Synonymous with “loft living” the abandoned industrial building originated in the United States and was seen as a way to regenerate inner city areas made redundant by the decline of the American manufacturing industry. Loft living’ in the 1980’s especially appealed to artists, who typically loved the wide-open spaces, that allowed them to live and create, and this started to appear in Shoreditch in the
Live/work and the Shoreditch Renaissance early 1990’s.
So, to all intents and purposes in 1990 Shoreditch was “dead” a ghost town, vacancy rates were high, and, unlike previous slumps in demand and peaks in vacancy, this one
went on, and on and on, with the commercial property market going into recession in
1990 and not really emerging until 1996, and then only in more central locations.
Building owners lived in hope for a while, but eventually were willing to offer space at
virtually “nil” rent in order to get buildings occupied and the rates paid. This was the
atmosphere in which live-work “pioneers” began to colonise the empty building stock,
usually, the buildings which had an aesthetic appeal to such pioneers, being the multi-
storey Victorian furniture factories, warehouses and showrooms for which Shoreditch is
Some just set up studio workspaces, but others set up living spaces, sometimes attempting to get planning consent, but often occupying out-with planning-consent.
Given the lack of demand for any type of commercial property in the area, and that
London Borough Hackney was itself through the Dalston City Partnership (DCP) attempting to undertake physical regeneration, there was a good deal of sympathy for the live-work pioneers in Hackney.
The pioneers were bringing redundant buildings into use, improving the built fabric through refurbishment, utilising local business and residential support services
and were often self-employed or small businesses in sectors that Hackney wished to
encourage such as: art and photography.
Shoreditch was home to a concentration of self-employed photographers, who found that the buildings converted well to shooting studios (high ceilings, good light), darkrooms and offices, but also it had a concentration of commercial processing facilities in locations such as Perseverance Works located on Hackney Road and Kingsland Road.
Initially Live/work was welcomed by many Local Authorities in London, with several boroughs developing (SPG) Supplementary Planning Guidance for this development type. This maintained some element of development control over the separation of ‘live’ and ‘work’ areas within the apartments, but as the area stated to popularise and more developers started to develop live/workspaces, the authorities and the lending institutions struggled with the concept.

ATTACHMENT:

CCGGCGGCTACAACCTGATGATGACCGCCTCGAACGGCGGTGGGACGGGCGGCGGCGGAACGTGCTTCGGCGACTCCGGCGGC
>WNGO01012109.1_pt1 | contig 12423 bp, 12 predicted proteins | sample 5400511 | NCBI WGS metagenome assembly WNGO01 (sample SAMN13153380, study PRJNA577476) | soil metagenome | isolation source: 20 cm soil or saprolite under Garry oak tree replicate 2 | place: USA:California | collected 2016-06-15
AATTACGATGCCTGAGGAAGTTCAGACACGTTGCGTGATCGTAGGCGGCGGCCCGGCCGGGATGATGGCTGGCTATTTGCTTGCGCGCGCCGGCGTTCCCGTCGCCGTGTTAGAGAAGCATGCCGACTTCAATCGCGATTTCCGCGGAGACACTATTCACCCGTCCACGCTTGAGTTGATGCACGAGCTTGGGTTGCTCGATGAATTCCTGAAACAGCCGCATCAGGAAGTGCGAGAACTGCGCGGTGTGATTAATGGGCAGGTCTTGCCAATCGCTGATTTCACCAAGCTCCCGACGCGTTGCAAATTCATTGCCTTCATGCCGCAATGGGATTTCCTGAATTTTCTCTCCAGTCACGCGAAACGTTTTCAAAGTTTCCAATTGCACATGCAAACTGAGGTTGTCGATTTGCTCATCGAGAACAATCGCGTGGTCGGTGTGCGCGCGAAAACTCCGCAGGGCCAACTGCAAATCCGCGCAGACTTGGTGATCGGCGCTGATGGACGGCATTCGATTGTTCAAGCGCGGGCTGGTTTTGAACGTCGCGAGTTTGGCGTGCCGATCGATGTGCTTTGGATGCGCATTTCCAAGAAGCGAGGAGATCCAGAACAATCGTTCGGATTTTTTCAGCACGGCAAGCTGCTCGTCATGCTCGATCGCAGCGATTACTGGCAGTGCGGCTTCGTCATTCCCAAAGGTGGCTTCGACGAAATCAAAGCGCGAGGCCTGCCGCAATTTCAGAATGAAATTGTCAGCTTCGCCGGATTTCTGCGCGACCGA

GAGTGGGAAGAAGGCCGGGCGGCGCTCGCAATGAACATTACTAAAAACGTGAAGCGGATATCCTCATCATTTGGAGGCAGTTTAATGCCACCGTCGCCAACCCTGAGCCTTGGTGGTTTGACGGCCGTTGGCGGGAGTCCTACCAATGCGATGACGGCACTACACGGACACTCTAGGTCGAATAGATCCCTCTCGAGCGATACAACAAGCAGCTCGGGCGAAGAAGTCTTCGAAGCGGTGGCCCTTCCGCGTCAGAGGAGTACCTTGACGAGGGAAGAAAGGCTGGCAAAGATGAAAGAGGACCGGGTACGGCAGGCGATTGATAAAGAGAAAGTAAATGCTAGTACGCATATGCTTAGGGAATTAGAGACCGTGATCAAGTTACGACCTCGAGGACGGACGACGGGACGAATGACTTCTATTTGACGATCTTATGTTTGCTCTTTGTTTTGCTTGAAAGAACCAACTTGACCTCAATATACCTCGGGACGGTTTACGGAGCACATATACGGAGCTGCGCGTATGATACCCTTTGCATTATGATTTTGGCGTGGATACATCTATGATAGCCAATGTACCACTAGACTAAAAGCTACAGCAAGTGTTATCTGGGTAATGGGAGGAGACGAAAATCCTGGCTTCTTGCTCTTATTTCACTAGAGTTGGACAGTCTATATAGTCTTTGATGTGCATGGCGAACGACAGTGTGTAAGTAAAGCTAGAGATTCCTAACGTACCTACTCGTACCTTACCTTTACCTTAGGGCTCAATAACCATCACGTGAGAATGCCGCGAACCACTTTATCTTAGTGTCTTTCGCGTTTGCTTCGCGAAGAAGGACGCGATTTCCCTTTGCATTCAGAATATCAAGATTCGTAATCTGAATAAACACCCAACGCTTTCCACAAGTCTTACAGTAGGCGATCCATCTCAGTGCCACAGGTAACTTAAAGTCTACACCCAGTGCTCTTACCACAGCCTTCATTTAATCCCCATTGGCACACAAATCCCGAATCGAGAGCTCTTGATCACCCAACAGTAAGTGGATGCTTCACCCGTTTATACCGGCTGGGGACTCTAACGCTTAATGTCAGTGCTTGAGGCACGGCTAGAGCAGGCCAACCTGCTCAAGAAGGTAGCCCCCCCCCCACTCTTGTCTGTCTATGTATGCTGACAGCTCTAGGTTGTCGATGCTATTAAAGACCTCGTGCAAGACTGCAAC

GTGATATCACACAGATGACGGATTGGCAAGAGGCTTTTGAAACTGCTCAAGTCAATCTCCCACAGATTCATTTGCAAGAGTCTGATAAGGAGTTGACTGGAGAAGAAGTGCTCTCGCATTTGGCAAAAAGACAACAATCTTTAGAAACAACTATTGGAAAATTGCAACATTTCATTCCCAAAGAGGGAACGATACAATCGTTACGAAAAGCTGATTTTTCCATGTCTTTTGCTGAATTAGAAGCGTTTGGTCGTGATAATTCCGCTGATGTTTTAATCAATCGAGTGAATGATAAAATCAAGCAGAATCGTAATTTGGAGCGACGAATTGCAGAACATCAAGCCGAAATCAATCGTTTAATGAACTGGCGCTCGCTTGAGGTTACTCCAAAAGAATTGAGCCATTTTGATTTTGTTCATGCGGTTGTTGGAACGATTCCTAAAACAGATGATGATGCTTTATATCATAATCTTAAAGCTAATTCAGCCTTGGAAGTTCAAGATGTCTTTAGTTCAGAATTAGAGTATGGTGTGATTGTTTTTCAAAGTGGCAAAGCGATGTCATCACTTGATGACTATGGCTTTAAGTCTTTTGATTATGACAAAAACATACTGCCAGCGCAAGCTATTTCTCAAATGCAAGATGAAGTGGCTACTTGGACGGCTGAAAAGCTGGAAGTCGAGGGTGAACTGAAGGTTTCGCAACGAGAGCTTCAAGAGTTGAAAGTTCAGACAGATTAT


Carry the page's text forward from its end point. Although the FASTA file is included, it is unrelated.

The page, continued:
There was a was a storm brewing
Developers successfully challenged the controls within the guidance, principally pertaining to the workspace requirements and the quantum of affordable housing, which inevitably led to scepticism within some planning authorities, with many simply seeing this as a loophole to overcome planning, with projects often reverting to solely residential use.
Over time live/work was abused mostly by mainstream developers to get around employment land restrictions, whilst not providing actual workspace and to reduce the social housing percentage. Enforcement issues and an inconsistent approach from the Planning Inspectorate on determining appeals led to the concept slowly failing.
In part, the confusion surrounded the use class. Live/work is not an easy category to define precisely and is more of a conceptual idea than a precise planning law term and as such is often referred to as sui generis. Conditions have been applied which have sought to secure a continuing ratio between workspace and living space, prevent sub-division and restrict residential occupation to those employed in the linked workspace.
The Latin term ‘sui generis‘ means ‘of its own kind’. It is a term used to categorise buildings that do not fall within any particular use class for the purposes of planning permission. There are, however, permitted development rights that allow movement between some sui generis uses and other uses.
It’s interesting that live/work ticks so many of the policy boxes and complies with several of the key objectives within the National Planning Policy Framework (‘NPPF’) – delivering required homes, whilst helping to build a strong competitive economy and making effective use of land. NPPF paragraph 81(d) states when producing planning policies, these should “be flexible enough to accommodate needs not anticipated in the plan, allow for new and flexible working practices (such as live-work accommodation), and to enable a rapid response to changes in economic circumstances.”
Whilst the NPPF appears to encourage flexible accommodation such as live/work, very few, if any new schemes have been permitted, and now with our lives so wrapped into living and working from home this may well be the time to consider a whole new rethink and approach to living and working from home, which should of course needs to me done with the banks and lending institutions, to make this market more easily accessible and remove the barriers and current complications around this user class.
COVID-19 has led to a necessitated shift to work from home, and it seems certain that in the future we will spend much more time working and living in our homes.
We can also once again see this shift opening the conversation between local authorities, developers and those who will now recognise the genuine social and economic benefits of live work homes.